Most people encounter resistance to change at some level, but how much it hurts us (and potentially our business outcomes) depends on the individual. Before you think to yourself, this doesn’t apply to me, resistance to change can be present even when you are clear on the benefits of a given change.
To give you an example, I have had a number of clients who tell me that they want to focus on “affluent women” as their ideal client profile, though experience hesitancy to sharing their specific, narrowed focus with clients and professional referral sources, as well as in declaring that niche in their marketing collateral. They voice a desire in narrowing their niche in their marketing efforts, but are afraid of missing other opportunities outside of their niche.
Would you like to know if resistance to change is affecting your marketing plan and business results? I invite you to ask yourself these questions:
- Are you clear about your ideal client and what needs to happen to attract the number of those ideal clients that you truly want?
- Are you clear on what you need to do differently in order to support that goal of attracting this new ideal client?
- Are you willing to do what you know you need to do differently in order to attract this new ideal client?
These questions get to the heart of the challenges that people go through as they attempt to shift direction in their marketing efforts or business focus. This resistance to change can ultimately affect the results of your marketing efforts in myriad ways.
For one, successful professionals are often so busy that they do not (or cannot) carve out the time to fully think through the process, let alone act on it in a consistent way. Unfortunately, simply having a desire to change doesn’t produce new results on its own. (If only, right?)
In order to successfully make a change of substantial scale, such as the types of changes often required in order to optimize a marketing plan, your entire mindset needs to be aligned with why and how you’ll do it before any follow through can be effective. Oftentimes it takes outside input and guidance to maintain accountability and sustained effort in order to follow through and complete transitions successfully.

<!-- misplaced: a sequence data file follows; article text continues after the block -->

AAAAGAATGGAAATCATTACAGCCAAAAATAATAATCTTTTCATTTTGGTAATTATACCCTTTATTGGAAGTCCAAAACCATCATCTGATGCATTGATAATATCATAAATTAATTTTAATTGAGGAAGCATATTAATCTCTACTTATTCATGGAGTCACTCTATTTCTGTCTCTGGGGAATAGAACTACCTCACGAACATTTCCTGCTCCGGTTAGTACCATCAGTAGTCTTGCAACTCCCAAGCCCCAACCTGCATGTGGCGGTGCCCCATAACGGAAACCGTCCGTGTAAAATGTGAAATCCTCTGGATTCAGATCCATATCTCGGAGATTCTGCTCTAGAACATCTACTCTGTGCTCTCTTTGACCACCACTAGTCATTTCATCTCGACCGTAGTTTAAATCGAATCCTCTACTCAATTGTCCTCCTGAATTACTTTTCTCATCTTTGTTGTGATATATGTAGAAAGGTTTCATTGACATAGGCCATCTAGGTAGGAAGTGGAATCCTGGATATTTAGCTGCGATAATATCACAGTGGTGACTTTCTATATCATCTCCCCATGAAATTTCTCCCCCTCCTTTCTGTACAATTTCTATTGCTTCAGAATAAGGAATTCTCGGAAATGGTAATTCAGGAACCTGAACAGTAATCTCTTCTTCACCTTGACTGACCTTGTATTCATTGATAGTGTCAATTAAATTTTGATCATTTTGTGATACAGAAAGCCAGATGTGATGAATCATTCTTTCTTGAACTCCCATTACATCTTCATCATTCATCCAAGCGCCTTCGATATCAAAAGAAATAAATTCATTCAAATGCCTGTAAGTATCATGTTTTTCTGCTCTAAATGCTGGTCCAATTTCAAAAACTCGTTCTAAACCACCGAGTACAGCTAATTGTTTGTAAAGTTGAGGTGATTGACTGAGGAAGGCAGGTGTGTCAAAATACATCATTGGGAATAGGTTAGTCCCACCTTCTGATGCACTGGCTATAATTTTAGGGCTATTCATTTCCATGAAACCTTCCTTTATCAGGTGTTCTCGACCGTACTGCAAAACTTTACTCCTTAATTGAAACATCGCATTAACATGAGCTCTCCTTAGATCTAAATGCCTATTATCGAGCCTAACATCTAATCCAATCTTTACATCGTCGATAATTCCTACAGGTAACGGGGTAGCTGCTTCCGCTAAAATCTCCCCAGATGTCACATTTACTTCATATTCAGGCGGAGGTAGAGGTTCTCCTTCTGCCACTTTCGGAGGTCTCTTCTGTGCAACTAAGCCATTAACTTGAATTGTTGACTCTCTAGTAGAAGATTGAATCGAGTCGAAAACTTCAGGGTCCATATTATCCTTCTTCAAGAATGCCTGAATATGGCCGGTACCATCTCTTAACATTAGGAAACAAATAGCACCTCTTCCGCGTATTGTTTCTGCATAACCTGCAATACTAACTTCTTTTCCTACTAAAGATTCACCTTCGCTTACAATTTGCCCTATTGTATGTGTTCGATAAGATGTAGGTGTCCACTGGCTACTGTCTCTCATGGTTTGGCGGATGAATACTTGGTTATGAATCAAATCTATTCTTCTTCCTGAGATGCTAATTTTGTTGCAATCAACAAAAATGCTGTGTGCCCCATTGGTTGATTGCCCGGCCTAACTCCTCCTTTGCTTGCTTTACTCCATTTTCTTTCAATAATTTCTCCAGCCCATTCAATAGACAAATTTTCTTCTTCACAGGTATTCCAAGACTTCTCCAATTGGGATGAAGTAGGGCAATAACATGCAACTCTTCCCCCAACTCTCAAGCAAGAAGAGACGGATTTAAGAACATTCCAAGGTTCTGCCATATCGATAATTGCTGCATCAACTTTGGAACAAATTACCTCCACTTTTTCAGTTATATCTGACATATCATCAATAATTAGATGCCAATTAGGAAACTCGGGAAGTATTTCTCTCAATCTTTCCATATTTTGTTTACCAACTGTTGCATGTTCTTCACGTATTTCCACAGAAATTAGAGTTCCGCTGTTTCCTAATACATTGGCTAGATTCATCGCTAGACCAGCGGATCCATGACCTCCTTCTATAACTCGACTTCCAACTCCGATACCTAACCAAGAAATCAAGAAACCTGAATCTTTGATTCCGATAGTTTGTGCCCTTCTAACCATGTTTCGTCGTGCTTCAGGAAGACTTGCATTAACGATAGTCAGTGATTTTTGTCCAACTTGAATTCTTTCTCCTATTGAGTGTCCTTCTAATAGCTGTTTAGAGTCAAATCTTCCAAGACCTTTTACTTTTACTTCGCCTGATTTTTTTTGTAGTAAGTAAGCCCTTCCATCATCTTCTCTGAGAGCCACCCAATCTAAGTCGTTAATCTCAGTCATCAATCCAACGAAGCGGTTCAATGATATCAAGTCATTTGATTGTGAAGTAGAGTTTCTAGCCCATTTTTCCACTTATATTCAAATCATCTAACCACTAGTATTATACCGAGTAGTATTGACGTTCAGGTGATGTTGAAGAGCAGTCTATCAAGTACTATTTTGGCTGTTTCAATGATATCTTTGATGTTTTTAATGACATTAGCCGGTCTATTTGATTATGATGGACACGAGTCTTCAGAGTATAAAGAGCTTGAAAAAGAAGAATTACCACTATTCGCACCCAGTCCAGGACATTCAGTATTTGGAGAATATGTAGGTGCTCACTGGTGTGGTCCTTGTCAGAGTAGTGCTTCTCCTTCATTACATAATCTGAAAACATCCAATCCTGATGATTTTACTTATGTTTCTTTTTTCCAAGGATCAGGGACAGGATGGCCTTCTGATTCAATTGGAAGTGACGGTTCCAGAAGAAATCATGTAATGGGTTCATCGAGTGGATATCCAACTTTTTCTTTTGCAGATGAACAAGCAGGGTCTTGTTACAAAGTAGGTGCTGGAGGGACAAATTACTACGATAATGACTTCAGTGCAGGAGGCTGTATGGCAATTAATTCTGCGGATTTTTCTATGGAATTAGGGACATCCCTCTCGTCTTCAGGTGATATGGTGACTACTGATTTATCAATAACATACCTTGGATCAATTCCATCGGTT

Another example I’d like to share with you involves a previous client who belonged to a formal networking group. The networking group was made up of very nice people who occasionally referred her business, but not her ideal clients. Despite this reality, she did not want to stop going, because she was getting some personal needs met since she enjoyed interacting with the members of the networking group. However through our work together she realized that this was marketing time and money being spent in the wrong pond. She stopped attending the networking group, though continued friendships with several of the members.
Say you’ve been interested in narrowing your niche, but have not fully completed the transition and continue networking with people outside of your ideal client group. Lackluster results might leave you thinking that narrowing your focus doesn’t work, though in a situation like this, the undesired outcome would more likely be a result of not having gone far enough to think through how your marketing efforts need to reinforce and set you up for your desired results.
If you’re shifting gears from a generalist focus to a narrowed focus around your ideal client, it might take some time to build momentum as you shift gears — though that rate at which you make the transition is up to you. It could be fast, or never happen at all depending on how quickly you are able to change the avenues through which you attract your ideal clients.
Think about this scenario and being faced with two choices. You’ve decided you would like to work with, say, affluent women, and are considering where your marketing efforts should go. You have a certain budget of time and money for marketing no matter which choice you make.
In one scenario, you spend the amount of money and energy with a general marketing focus, haphazardly mentioning your ideal client to professional referral sources, and perhaps hoping that affluent women magically appear on your doorstep. In the other, you can easily spend your marketing time, energy, and dollars in the pond where you actually want to catch a fish. In this scenario you would network where affluent women would show up like a country club or luxury travel destinations, with those professional referral sources who also work with affluent women to let them know about your specialty, and advertise in publications that affluent women might read, etc. It’s pretty obvious which scenario will produce better results, right?
If you’re ready to optimize your marketing efforts and want support making the transition quickly and successfully, I can help. Reach out to me today and we can discuss a support structure for your desired results: email@example.com.